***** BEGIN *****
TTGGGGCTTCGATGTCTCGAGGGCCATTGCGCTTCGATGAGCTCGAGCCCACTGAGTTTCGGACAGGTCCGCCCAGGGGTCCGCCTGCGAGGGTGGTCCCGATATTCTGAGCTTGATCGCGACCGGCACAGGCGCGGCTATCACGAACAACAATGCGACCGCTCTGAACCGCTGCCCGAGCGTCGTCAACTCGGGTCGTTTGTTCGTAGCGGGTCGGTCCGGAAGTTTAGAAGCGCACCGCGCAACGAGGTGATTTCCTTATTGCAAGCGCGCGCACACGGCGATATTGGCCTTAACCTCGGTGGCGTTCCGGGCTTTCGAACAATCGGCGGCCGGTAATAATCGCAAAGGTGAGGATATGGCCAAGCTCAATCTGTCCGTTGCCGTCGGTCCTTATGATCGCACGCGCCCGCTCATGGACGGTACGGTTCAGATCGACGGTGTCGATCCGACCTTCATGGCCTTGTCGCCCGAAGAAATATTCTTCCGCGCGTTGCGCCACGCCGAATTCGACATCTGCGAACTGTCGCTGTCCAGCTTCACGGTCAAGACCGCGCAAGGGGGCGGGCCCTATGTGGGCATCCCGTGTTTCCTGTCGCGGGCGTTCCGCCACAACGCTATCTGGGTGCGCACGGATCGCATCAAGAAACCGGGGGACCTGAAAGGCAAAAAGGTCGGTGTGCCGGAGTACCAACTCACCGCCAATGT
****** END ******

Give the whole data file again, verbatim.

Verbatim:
TTGGGGCTTCGATGTCTCGAGGGCCATTGCGCTTCGATGAGCTCGAGCCCACTGAGTTTCGGACAGGTCCGCCCAGGGGTCCGCCTGCGAGGGTGGTCCCGATATTCTGAGCTTGATCGCGACCGGCACAGGCGCGGCTATCACGAACAACAATGCGACCGCTCTGAACCGCTGCCCGAGCGTCGTCAACTCGGGTCGTTTGTTCGTAGCGGGTCGGTCCGGAAGTTTAGAAGCGCACCGCGCAACGAGGTGATTTCCTTATTGCAAGCGCGCGCACACGGCGATATTGGCCTTAACCTCGGTGGCGTTCCGGGCTTTCGAACAATCGGCGGCCGGTAATAATCGCAAAGGTGAGGATATGGCCAAGCTCAATCTGTCCGTTGCCGTCGGTCCTTATGATCGCACGCGCCCGCTCATGGACGGTACGGTTCAGATCGACGGTGTCGATCCGACCTTCATGGCCTTGTCGCCCGAAGAAATATTCTTCCGCGCGTTGCGCCACGCCGAATTCGACATCTGCGAACTGTCGCTGTCCAGCTTCACGGTCAAGACCGCGCAAGGGGGCGGGCCCTATGTGGGCATCCCGTGTTTCCTGTCGCGGGCGTTCCGCCACAACGCTATCTGGGTGCGCACGGATCGCATCAAGAAACCGGGGGACCTGAAAGGCAAAAAGGTCGGTGTGCCGGAGTACCAACTCACCGCCAATGT